The FBI has reviewed thousands of criminal cases and suspects that 27 death penalty convictions may have been secured by using faulty and exaggerated testimonies that may have wrongfully linked defendants to crimes.
A joint review by the Federal Bureau of Investigation and the Justice Department was launched after the Washington Post last year reported that flawed forensic work by FBI hair examiners might have led to the convictions of innocent people. The article suggested that Justice Department officials knew of the flaws, but failed to acknowledge them.
Last July, federal officials announced that they would investigate old criminal cases to see if faulty testimonies influenced death penalty convictions. More than 21,700 FBI Laboratory files are being examined, and at least 120 convictions have already been identified as potentially suspicious. Of these, about 27 were death penalty convictions, the Post reports.
Investigators suspect that these convictions may have been influenced by FBI hair examiners who exaggerated the significance of their findings. These experts linked defendants to crimes based on “matches” from microscopic analysis of hair found at crime scenes. Many of these experts claimed that their hair analysis tests definitively confirmed the identity of the offender.
But such statements were often misleading: since the 1970s, FBI reports have usually stated that hair tests are not adequate proof to link a suspect to a crime, since these tests can be flawed.
In cases where solely a hair analysis led to a suspect’s conviction, US courts may have mistakenly locked up innocent people – or in some cases, sentenced them to death.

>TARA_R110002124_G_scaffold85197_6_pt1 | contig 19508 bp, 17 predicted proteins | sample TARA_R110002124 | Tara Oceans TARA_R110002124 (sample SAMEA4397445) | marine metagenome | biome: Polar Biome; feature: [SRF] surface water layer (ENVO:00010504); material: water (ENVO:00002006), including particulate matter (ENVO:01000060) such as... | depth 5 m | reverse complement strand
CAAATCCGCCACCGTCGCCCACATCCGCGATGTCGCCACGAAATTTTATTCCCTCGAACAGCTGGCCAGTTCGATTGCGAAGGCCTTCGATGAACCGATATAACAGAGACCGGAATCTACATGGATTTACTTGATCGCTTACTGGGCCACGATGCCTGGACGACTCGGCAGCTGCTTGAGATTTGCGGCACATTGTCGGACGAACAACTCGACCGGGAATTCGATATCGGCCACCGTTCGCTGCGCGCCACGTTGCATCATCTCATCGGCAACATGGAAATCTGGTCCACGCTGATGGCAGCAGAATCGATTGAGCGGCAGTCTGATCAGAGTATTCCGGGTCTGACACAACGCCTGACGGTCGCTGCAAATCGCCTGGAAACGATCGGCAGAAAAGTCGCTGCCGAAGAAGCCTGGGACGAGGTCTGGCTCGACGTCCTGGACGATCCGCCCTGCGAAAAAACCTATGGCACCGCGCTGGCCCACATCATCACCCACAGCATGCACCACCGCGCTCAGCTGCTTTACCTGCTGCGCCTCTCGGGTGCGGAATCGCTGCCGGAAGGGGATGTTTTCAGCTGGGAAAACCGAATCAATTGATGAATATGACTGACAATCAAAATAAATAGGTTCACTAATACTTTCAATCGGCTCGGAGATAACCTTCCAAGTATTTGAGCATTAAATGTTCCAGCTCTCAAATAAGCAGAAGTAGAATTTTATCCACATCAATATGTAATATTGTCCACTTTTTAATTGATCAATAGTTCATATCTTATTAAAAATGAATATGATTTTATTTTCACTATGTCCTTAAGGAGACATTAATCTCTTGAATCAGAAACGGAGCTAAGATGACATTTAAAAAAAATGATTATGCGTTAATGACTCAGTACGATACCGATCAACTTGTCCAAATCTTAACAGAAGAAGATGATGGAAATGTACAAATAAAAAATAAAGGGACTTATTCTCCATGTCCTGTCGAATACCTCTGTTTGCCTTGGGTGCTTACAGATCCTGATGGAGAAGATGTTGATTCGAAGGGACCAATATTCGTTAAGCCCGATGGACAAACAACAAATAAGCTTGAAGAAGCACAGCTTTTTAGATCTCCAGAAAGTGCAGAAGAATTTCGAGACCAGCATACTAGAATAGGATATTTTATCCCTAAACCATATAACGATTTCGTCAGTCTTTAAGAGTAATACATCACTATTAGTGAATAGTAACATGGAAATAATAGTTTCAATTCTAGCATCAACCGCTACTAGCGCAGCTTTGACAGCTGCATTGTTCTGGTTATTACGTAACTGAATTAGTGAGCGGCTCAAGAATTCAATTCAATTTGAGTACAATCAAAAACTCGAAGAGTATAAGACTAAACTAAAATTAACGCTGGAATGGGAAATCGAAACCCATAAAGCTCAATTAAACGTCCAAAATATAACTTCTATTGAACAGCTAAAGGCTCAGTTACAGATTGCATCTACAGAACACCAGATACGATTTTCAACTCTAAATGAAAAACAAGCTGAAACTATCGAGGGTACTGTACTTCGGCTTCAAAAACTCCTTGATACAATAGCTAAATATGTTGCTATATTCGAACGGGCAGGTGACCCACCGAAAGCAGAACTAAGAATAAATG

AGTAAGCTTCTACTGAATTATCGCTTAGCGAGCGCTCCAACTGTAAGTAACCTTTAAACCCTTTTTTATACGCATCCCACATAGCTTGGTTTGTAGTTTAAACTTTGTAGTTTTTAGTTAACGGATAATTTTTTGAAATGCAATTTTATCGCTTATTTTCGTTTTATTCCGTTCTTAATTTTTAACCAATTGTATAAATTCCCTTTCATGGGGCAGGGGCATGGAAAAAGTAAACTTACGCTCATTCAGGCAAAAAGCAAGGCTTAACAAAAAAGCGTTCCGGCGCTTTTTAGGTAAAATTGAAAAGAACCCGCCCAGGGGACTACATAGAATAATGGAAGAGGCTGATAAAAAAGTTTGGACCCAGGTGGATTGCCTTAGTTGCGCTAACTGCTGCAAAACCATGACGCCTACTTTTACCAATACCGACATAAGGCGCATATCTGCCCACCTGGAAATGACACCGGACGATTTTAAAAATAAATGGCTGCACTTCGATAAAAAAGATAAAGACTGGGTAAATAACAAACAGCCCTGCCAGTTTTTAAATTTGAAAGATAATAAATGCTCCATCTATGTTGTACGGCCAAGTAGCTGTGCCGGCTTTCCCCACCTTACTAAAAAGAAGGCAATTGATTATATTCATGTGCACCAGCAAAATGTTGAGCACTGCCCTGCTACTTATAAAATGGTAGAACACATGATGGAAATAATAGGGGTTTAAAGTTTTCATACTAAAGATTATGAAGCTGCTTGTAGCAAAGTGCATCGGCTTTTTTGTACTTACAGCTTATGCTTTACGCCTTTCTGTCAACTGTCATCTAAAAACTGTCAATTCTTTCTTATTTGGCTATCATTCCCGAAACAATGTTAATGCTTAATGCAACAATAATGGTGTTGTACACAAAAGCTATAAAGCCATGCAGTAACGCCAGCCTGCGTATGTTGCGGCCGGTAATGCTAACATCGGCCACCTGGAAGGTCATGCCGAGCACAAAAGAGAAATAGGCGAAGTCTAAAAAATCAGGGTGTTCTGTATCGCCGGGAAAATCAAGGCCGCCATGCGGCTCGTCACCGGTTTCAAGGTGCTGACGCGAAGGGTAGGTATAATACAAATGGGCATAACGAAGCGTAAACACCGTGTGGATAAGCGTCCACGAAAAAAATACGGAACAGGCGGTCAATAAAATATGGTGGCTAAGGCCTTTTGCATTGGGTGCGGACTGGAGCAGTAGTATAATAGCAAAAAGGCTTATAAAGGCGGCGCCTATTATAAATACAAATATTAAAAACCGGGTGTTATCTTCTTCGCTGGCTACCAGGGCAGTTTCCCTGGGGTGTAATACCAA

“One of the things good scientists do is question their assumptions,” David Christian Hassell, director of the FBI Laboratory, told the Post. “No matter what the field, what the discipline, those questions should be up for debate. That’s as true in forensics as anything else.”
The federal review of convictions has raised awareness about the problems that hair tests can pose when there is no other evidence to prove a suspect’s guilt. Texas executes more inmates than any other US state, and its Forensic Science Commission on Friday decided to scrutinize hair cases at all labs under its jurisdiction.
The review also led to a stay of execution in May. Willie Jerome Manning, a 44-year-old man convicted of murdering two college students in 1992, was scheduled to die by lethal injection in Mississippi. But the Justice Department discovered flaws in the forensic testimony that led to his conviction, which halted the execution pending further investigation.
It is unclear how many inmates are on death row or may have been executed already as a result of faulty hair tests, but the FBI says it will announce partial results of its examination later this summer. The review is currently prioritizing cases in which defendants can be punished by execution. Once that review is complete, the agency will examine cases in which defendants are currently imprisoned.